Reasoning upon it in another way we reach the same result. There is no place in the world where railroads are as important as on this North American continent. It is a vast, solid piece of territory, cut by few water inlets when compared with Europe. Inside of it railroad communication is of commanding importance. So long as railroads are new, and their economic operation is as yet undeveloped, this continent must be the scene of many rude and abrupt changes, vicissitudes, and difficulties due to the development of transportation. The general effect, however, has been to open up the whole continent to superficial settlement, to unify the whole continent in industrial organization, to make local division of labor, to establish the widest and most healthful, because freest, industrial organization that ever has existed. In doing this railroads have often acted as if they laid one square mile over another or as if they drew a remoter place nearer than a nearer one. By giving greater mobility to capital and population they have distributed and redistributed them; have concentrated or dispersed them as the forces might act.
Now, to limit, counteract, and reverse the action of the roads, by the short-haul clause which really antagonizes the most peculiar and important fact in the economy of railroads, is to undo their action and to force (if the act could be carried out) the production of approximately that state of things which would have existed if there had been no invention of the locomotive, viz., local economic units, each complete in itself, with low division of labor as between parts of the country and less interchange of products between them.
The fact that the industry of the country is producing food and raw materials only makes the mischief greater, for these products cannot be produced on a large scale unless they are transported. The act may put an end to passes and limit railroad wars, but its effect is to destroy the transportation business.
The act was one which nobody could construe. It was said that the Commission would construe it, but they now decline to do so; they say they must wait for cases, with real parties in interest. Plainly here are two systems of jurisprudence and administration mixed together. On the administrative-regulative system, e. g., of Germany, the administrative body must establish ordinances and make known how it will act; it must solve the doubts of parties affected, give them directions, and relieve them of responsibility. It is the Anglo-American system to have no regulative-administrative officers, to leave administration to courts, and to let courts act only on cases. The Anglo-American system leaves the citizen to consult his legal adviser on the law, and to act on his own responsibility because it has left him free. If the law only defines terms and conditions of social and industrial life, it needs no regulative functionaries and has no place for them. Giving the citizen liberty, it holds him to responsibility. If our Commission does not interpret the law, what is it for? We have then only a blind enactment, and whatever course railroad officers take under it they may find after two or three years of litigation that they have made mistakes and incurred great liabilities. It is mischievous legislation to create any such situation.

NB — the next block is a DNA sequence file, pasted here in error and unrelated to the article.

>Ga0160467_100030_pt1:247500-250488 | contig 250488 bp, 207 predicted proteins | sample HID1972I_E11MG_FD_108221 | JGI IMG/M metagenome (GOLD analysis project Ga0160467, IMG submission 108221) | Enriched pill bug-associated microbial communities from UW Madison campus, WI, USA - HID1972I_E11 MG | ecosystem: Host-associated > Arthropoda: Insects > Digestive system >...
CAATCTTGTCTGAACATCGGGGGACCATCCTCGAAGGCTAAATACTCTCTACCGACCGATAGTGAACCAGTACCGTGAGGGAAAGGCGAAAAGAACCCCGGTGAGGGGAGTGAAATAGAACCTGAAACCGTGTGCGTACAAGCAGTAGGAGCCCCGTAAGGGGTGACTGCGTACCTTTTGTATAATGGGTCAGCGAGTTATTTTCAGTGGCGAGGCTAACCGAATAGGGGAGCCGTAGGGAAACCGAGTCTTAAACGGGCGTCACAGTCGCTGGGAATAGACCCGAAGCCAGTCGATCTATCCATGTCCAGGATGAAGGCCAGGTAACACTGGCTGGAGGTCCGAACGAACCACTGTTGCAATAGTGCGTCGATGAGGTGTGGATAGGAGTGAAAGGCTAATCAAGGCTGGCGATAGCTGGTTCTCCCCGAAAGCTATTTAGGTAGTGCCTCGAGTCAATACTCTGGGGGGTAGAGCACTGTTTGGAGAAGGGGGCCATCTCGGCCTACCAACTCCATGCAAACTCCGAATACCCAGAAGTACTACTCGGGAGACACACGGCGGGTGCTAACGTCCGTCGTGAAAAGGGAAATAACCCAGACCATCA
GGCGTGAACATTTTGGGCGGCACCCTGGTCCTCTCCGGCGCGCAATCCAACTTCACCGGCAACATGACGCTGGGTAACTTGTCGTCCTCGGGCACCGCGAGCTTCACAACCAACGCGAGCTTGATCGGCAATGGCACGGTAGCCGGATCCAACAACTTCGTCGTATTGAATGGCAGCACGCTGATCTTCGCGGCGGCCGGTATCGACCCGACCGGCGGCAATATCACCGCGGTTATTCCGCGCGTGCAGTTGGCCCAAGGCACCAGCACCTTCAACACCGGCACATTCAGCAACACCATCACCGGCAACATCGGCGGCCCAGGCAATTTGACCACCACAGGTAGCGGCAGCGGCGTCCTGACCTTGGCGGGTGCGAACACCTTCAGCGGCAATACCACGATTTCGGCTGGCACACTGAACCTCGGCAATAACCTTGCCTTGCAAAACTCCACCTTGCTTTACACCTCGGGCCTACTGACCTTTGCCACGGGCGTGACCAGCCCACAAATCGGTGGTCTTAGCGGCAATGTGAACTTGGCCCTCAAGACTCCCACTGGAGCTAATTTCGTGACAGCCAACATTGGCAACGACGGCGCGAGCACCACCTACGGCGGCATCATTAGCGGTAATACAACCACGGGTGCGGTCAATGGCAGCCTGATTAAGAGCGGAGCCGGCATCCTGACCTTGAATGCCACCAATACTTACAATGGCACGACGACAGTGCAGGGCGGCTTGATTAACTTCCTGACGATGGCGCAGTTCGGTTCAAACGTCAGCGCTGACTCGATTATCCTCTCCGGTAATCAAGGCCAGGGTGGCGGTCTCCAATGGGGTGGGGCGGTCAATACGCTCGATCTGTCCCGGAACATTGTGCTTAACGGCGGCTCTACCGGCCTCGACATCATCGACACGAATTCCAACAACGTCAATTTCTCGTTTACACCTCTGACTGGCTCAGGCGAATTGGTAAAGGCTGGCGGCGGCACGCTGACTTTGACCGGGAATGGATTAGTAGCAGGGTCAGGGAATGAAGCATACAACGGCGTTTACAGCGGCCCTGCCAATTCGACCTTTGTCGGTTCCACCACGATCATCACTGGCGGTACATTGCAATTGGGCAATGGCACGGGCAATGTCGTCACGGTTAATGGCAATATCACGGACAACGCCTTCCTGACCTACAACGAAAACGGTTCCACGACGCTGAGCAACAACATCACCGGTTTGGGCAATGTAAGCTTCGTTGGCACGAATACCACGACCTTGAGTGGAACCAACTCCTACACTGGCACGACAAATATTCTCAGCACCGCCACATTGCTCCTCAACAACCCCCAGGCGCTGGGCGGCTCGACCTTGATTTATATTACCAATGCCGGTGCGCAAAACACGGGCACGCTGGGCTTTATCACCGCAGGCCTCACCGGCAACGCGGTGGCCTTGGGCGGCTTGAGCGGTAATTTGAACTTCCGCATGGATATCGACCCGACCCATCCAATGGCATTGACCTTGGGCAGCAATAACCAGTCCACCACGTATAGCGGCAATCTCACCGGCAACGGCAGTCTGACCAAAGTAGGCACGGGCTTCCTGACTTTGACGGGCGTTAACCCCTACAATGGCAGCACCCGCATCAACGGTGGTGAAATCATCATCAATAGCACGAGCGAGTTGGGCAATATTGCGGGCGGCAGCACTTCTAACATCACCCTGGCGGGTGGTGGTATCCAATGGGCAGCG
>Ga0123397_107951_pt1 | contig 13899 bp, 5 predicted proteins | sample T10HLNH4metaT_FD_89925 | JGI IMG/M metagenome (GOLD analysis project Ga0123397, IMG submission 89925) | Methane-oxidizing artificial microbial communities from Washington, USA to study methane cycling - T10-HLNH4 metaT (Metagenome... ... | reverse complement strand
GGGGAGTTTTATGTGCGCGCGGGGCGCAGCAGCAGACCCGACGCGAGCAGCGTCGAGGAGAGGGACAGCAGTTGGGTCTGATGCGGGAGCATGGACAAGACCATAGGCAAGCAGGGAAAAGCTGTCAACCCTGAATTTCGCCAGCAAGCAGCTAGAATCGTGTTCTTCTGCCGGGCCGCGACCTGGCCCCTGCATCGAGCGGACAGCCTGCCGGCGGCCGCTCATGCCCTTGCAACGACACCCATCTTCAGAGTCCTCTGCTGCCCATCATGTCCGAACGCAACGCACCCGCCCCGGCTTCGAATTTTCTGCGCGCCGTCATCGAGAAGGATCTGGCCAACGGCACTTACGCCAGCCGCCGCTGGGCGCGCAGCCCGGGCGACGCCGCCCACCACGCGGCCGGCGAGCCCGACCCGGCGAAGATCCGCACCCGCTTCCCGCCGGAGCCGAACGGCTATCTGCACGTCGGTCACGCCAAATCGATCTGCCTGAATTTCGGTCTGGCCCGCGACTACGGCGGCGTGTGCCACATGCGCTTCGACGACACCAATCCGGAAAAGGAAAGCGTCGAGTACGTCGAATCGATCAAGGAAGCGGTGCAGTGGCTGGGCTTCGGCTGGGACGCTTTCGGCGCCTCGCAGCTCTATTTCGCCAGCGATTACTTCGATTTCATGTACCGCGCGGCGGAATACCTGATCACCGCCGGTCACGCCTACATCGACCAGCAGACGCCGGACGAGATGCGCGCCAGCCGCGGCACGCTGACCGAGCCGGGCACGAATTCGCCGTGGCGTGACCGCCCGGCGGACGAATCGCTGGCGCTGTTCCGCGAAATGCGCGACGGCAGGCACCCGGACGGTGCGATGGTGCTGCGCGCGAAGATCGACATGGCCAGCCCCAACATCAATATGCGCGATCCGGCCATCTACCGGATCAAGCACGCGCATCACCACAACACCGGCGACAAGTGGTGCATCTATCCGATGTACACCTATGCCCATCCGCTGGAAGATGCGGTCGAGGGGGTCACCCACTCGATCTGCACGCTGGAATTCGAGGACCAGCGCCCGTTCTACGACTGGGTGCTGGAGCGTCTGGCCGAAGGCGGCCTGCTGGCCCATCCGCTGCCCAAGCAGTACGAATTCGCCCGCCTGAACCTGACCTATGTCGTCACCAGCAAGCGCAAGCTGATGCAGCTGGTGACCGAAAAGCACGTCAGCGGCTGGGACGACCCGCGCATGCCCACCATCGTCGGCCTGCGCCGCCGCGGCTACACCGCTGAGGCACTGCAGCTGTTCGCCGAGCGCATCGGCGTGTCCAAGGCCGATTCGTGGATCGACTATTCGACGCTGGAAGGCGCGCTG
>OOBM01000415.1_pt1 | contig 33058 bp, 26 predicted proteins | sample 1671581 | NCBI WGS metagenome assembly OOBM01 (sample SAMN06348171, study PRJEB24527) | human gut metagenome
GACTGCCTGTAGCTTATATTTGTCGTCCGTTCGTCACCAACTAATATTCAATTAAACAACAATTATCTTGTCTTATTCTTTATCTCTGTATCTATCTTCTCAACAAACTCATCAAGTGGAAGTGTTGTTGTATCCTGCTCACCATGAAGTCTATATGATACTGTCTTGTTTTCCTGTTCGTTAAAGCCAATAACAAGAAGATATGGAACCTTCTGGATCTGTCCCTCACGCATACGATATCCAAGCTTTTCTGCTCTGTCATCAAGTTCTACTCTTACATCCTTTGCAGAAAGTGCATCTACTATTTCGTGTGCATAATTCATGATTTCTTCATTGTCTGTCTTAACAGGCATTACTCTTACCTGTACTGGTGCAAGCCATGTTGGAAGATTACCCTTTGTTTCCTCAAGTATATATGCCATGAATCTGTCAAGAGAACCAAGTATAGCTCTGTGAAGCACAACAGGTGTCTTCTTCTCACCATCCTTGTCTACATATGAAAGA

The act is also producing a pooling system stricter than any which voluntary agreement could establish. Railroad authority of the highest rank has asserted that the effect of pooling in England has been to arrest railroad improvements there for the last fifteen years. Its effect must be to stereotype existing arrangements as to facilities and prices.
It is a characteristic of speculative legislation that it very generally produces the exact opposite of the result it was hoped to get from it. The reason is because the elements of any social problem which we do not know so far surpass in number and importance those which we do know that our solutions have far greater chance to be wrong than to be right. This act promises to be another conspicuous illustration—perhaps a stronger one than any previous instance, because in this case we did not know what we wanted to do, nor how we meant to do it, nor, when we got through, did we know what we had done.
Legislation among us is far too easy for us to endure speculative legislation. Among us the legislative machinery can be set in motion too readily and too frequently; it is too easy for the irresponsible hands of the ignorant to seize the machinery; a notion which happens to catch popular fancy for a moment can be too readily translated into legislation.